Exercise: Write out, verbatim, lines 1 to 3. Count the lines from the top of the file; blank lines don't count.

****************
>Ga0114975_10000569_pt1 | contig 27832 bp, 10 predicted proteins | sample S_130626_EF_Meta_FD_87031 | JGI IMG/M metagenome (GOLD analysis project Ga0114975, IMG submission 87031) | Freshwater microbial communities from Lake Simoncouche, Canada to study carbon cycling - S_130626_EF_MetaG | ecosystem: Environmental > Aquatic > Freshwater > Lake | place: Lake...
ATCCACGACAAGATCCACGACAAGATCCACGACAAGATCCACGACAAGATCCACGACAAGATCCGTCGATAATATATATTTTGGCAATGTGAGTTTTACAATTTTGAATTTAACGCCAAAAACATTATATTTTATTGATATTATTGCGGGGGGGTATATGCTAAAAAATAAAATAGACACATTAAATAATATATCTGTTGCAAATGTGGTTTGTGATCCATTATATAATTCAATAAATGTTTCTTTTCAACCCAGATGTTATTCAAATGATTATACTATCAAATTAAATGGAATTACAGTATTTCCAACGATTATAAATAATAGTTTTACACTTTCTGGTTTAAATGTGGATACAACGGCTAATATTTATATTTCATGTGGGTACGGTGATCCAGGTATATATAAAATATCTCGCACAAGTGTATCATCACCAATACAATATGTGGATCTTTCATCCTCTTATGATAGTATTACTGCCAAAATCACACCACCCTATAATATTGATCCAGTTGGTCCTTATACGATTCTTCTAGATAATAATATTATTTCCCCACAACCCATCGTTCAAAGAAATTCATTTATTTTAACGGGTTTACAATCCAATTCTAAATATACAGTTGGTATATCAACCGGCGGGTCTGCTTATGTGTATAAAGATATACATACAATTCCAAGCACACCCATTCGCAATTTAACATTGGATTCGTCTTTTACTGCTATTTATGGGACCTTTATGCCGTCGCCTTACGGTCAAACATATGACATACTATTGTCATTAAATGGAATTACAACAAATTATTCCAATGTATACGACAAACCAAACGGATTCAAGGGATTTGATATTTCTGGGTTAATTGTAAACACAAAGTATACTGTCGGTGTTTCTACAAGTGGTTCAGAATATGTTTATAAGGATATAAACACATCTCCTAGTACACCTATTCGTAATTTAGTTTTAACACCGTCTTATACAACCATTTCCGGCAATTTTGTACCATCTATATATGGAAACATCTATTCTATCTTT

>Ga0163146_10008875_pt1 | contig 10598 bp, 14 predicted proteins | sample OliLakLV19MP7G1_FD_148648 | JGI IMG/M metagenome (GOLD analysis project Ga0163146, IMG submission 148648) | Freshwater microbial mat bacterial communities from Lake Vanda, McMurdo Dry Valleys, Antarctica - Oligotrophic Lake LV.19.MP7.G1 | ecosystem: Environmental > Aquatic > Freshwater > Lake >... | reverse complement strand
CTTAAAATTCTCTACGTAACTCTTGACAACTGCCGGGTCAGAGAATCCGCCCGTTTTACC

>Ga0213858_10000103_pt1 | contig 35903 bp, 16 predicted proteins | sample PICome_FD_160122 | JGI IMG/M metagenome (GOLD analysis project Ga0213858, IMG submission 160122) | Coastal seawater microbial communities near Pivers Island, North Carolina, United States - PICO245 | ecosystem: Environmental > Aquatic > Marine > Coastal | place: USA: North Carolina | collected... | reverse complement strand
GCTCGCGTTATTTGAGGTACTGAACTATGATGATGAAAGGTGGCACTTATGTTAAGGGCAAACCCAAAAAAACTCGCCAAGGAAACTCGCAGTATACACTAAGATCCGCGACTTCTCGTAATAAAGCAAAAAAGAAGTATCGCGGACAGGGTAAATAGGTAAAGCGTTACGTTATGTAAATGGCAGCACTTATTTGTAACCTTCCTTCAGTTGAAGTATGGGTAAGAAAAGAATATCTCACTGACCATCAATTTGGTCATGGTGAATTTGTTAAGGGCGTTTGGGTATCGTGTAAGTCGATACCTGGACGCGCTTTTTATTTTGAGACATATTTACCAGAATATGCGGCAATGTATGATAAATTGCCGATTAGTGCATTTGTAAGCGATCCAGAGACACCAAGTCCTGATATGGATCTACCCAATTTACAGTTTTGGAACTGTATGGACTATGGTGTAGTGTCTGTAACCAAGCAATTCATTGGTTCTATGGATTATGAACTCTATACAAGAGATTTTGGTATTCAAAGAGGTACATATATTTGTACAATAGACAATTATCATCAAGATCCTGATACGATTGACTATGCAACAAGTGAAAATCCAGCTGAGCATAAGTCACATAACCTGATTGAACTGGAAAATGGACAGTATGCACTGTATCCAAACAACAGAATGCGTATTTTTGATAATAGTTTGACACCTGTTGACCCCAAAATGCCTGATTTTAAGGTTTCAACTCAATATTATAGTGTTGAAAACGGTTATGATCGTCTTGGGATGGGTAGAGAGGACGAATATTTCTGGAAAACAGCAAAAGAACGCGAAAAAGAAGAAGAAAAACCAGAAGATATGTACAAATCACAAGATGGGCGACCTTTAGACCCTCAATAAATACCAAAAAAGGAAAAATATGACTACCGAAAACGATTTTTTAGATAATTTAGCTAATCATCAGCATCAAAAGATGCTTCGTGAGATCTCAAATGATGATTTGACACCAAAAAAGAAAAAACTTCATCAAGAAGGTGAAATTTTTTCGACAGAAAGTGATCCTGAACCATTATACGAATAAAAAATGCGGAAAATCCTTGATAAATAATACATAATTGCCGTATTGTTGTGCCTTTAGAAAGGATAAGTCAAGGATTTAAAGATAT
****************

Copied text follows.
>Ga0114975_10000569_pt1 | contig 27832 bp, 10 predicted proteins | sample S_130626_EF_Meta_FD_87031 | JGI IMG/M metagenome (GOLD analysis project Ga0114975, IMG submission 87031) | Freshwater microbial communities from Lake Simoncouche, Canada to study carbon cycling - S_130626_EF_MetaG | ecosystem: Environmental > Aquatic > Freshwater > Lake | place: Lake...
ATCCACGACAAGATCCACGACAAGATCCACGACAAGATCCACGACAAGATCCACGACAAGATCCGTCGATAATATATATTTTGGCAATGTGAGTTTTACAATTTTGAATTTAACGCCAAAAACATTATATTTTATTGATATTATTGCGGGGGGGTATATGCTAAAAAATAAAATAGACACATTAAATAATATATCTGTTGCAAATGTGGTTTGTGATCCATTATATAATTCAATAAATGTTTCTTTTCAACCCAGATGTTATTCAAATGATTATACTATCAAATTAAATGGAATTACAGTATTTCCAACGATTATAAATAATAGTTTTACACTTTCTGGTTTAAATGTGGATACAACGGCTAATATTTATATTTCATGTGGGTACGGTGATCCAGGTATATATAAAATATCTCGCACAAGTGTATCATCACCAATACAATATGTGGATCTTTCATCCTCTTATGATAGTATTACTGCCAAAATCACACCACCCTATAATATTGATCCAGTTGGTCCTTATACGATTCTTCTAGATAATAATATTATTTCCCCACAACCCATCGTTCAAAGAAATTCATTTATTTTAACGGGTTTACAATCCAATTCTAAATATACAGTTGGTATATCAACCGGCGGGTCTGCTTATGTGTATAAAGATATACATACAATTCCAAGCACACCCATTCGCAATTTAACATTGGATTCGTCTTTTACTGCTATTTATGGGACCTTTATGCCGTCGCCTTACGGTCAAACATATGACATACTATTGTCATTAAATGGAATTACAACAAATTATTCCAATGTATACGACAAACCAAACGGATTCAAGGGATTTGATATTTCTGGGTTAATTGTAAACACAAAGTATACTGTCGGTGTTTCTACAAGTGGTTCAGAATATGTTTATAAGGATATAAACACATCTCCTAGTACACCTATTCGTAATTTAGTTTTAACACCGTCTTATACAACCATTTCCGGCAATTTTGTACCATCTATATATGGAAACATCTATTCTATCTTT

>Ga0163146_10008875_pt1 | contig 10598 bp, 14 predicted proteins | sample OliLakLV19MP7G1_FD_148648 | JGI IMG/M metagenome (GOLD analysis project Ga0163146, IMG submission 148648) | Freshwater microbial mat bacterial communities from Lake Vanda, McMurdo Dry Valleys, Antarctica - Oligotrophic Lake LV.19.MP7.G1 | ecosystem: Environmental > Aquatic > Freshwater > Lake >... | reverse complement strand